Family meals can strike angst into the hearts of parents everywhere. It would be so nice for the children to sit at the table and act politely, especially if the in-laws are visiting from out of town. We are often asked, ‘How do I keep my children seated at the table?’ or ‘What can I do to keep my son from spitting Grandma’s Brussels sprouts onto the table?’.
While kids are not born with manners and certainly don’t gain them by osmosis, they do learn them from those around them. Deciding upon the etiquette that is important to your family is a great place to start. Clarifying and teaching it to the children comes next. With this preparation, you can decrease some of the spills and embarrassment at the dinner table, resulting in a more pleasant time for all.
Here are five of Parenting Power’s’¢ suggestions to get you to that point:
- Model manners that you would like your children to adopt:
- Leaving forks on the table when not eating with them
- Thanking the chef for the food
- Keeping the ‘yuck’, ‘Gross’ and ‘I hate that’ comments in your head
- Learning how to have one taste and then say, ‘No thank you.’
- Explain your expectations to the children and teach them ahead of time.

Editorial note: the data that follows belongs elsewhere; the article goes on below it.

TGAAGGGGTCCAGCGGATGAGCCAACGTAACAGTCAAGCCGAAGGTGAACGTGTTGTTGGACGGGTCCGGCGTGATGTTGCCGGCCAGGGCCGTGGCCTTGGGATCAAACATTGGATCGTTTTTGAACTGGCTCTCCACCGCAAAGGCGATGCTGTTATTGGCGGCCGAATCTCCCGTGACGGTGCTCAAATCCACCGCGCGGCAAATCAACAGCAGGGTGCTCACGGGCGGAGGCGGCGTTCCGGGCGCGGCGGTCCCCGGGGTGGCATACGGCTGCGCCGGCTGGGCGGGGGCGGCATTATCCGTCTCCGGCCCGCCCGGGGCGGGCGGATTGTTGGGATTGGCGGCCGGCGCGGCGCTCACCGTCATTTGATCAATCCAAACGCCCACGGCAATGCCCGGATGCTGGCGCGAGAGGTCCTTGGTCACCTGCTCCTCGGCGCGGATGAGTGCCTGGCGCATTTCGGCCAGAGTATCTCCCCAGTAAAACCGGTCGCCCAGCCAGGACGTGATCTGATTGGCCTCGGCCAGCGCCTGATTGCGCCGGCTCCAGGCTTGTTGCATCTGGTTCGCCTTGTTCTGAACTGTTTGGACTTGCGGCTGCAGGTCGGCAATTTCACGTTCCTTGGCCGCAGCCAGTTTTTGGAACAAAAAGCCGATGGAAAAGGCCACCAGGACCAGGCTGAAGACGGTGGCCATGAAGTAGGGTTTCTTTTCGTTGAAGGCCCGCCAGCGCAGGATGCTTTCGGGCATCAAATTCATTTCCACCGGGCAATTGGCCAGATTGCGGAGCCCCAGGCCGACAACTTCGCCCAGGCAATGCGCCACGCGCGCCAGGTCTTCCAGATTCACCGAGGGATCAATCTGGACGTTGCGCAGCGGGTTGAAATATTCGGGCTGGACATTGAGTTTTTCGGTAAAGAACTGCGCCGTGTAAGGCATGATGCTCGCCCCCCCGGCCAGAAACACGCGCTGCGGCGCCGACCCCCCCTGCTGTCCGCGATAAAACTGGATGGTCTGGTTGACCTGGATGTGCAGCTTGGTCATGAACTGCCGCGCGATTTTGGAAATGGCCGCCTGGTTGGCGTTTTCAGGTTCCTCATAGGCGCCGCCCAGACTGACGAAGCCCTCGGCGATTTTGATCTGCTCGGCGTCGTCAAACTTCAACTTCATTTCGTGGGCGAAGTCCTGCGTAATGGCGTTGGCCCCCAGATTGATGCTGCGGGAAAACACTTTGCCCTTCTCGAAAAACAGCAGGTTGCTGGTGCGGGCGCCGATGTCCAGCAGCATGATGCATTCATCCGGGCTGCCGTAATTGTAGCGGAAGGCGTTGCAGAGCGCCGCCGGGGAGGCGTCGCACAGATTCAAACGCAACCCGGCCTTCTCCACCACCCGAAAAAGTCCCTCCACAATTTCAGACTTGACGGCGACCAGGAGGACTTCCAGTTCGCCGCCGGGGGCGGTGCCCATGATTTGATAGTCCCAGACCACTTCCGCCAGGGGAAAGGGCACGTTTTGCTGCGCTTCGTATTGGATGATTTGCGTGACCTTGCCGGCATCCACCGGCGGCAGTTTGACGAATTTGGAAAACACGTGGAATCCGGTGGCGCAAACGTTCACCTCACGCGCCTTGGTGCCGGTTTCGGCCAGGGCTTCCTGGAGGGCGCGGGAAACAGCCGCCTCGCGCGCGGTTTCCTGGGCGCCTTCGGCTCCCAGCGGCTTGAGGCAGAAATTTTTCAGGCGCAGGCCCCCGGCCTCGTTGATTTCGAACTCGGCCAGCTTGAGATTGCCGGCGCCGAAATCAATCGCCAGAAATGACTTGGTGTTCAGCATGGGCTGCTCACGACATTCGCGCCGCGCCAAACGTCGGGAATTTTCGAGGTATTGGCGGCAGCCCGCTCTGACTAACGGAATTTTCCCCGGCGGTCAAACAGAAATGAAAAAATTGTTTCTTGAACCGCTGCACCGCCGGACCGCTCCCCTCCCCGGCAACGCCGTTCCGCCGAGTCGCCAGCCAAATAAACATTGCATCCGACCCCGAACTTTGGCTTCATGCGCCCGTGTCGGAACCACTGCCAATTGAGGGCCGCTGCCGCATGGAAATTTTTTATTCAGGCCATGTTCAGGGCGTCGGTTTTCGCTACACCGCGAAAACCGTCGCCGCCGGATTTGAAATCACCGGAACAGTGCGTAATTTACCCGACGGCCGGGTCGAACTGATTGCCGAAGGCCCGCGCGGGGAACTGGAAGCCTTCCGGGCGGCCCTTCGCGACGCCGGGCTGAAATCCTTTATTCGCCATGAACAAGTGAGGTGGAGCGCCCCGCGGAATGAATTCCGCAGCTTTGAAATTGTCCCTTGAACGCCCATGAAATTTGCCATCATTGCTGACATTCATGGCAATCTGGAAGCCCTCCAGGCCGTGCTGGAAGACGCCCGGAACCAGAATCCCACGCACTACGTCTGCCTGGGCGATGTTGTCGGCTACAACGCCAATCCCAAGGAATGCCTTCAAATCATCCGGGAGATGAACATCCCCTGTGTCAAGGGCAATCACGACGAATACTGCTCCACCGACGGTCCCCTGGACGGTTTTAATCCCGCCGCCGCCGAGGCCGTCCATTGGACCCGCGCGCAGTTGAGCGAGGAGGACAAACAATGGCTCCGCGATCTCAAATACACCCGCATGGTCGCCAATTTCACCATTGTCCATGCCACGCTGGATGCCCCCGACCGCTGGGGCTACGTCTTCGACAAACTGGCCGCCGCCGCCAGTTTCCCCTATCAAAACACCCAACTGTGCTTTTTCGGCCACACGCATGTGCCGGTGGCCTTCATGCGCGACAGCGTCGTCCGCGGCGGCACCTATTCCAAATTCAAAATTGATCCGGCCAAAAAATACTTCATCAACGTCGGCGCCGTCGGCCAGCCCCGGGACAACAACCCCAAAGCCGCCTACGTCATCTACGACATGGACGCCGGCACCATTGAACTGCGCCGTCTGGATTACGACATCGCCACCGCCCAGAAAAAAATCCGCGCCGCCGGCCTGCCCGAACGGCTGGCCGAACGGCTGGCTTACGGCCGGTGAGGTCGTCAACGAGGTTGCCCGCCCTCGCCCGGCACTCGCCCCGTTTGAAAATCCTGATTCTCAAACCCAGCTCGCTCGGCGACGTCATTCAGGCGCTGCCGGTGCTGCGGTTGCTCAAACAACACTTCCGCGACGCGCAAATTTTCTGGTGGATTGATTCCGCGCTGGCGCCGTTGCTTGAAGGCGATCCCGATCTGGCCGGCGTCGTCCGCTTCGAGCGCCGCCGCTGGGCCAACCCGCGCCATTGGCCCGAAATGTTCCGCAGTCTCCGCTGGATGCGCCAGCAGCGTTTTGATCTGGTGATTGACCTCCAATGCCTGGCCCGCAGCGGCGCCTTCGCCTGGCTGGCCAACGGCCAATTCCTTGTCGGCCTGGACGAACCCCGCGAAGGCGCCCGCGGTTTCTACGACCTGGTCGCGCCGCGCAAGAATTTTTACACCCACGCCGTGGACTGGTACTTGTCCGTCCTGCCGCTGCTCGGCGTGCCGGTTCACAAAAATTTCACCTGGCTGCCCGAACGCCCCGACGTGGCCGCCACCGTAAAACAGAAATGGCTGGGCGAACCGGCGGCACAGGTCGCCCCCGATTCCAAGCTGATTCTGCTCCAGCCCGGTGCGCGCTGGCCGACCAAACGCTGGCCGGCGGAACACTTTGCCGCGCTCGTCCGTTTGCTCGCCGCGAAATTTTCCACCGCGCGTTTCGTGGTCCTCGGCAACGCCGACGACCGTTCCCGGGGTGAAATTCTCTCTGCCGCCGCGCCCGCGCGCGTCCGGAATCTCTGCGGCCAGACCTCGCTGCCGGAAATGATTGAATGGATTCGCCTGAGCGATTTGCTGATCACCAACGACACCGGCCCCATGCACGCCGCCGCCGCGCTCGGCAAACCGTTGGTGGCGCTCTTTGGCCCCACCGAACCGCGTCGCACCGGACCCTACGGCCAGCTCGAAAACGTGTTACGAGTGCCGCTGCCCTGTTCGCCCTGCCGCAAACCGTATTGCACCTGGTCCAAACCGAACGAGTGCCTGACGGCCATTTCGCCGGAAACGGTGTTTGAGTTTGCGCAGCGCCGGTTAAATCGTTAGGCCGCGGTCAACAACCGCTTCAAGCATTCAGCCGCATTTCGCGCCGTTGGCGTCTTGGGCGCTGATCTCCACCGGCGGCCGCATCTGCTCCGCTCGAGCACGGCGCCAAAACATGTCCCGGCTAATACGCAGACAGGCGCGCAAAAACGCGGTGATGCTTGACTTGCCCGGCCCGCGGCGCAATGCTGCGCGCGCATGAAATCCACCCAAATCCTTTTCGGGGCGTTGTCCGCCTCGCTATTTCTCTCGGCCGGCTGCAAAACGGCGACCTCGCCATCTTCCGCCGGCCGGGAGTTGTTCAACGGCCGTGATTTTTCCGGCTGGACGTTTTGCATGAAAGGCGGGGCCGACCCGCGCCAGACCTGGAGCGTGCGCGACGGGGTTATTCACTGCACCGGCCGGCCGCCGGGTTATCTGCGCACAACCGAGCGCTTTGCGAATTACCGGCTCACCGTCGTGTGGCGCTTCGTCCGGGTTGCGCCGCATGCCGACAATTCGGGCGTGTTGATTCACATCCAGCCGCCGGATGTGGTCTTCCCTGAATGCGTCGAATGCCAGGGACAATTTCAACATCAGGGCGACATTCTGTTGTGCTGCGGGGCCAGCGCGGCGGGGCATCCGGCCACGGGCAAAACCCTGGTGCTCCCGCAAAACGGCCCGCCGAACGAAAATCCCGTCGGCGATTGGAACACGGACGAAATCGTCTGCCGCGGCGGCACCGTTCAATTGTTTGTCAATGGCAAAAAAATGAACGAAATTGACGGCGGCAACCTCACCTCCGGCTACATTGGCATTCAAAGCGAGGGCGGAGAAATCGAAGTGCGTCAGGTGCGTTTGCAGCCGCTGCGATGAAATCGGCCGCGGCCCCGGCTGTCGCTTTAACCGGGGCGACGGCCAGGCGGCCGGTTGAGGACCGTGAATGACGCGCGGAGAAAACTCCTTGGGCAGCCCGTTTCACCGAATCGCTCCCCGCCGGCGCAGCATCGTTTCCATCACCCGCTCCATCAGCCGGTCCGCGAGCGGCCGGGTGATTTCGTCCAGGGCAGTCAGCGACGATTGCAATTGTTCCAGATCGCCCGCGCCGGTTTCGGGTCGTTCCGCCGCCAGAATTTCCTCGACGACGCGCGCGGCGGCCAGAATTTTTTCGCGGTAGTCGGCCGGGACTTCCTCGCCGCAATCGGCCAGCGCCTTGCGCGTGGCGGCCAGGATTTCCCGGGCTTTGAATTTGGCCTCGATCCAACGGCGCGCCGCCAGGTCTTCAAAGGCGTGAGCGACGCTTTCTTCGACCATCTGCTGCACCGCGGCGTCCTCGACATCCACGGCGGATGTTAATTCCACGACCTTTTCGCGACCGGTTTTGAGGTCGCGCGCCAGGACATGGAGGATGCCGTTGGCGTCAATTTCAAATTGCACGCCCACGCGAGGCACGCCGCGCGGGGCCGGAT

A fun way to do this is by having some practice sessions of pretend dinners and tea parties.
- Keep your expectations realistic.
Children under 2 probably won’t stay at the table for a long time after eating without causing quite a fuss. Older children can be expected to stay longer and can wait for their same-age peers to finish.
- Involve the children in the dinner conversation.
It is pretty boring when all the talk is about finance and gossip when all you know is that Hot Wheels cost $1.69 and that Suzy got moved for talking in class today.
- Involve the children in the preparation.
Setting the table, making place cards or even preparing a portion of the dinner are all activities that can help the child to participate in and anticipate the special qualities of the meal.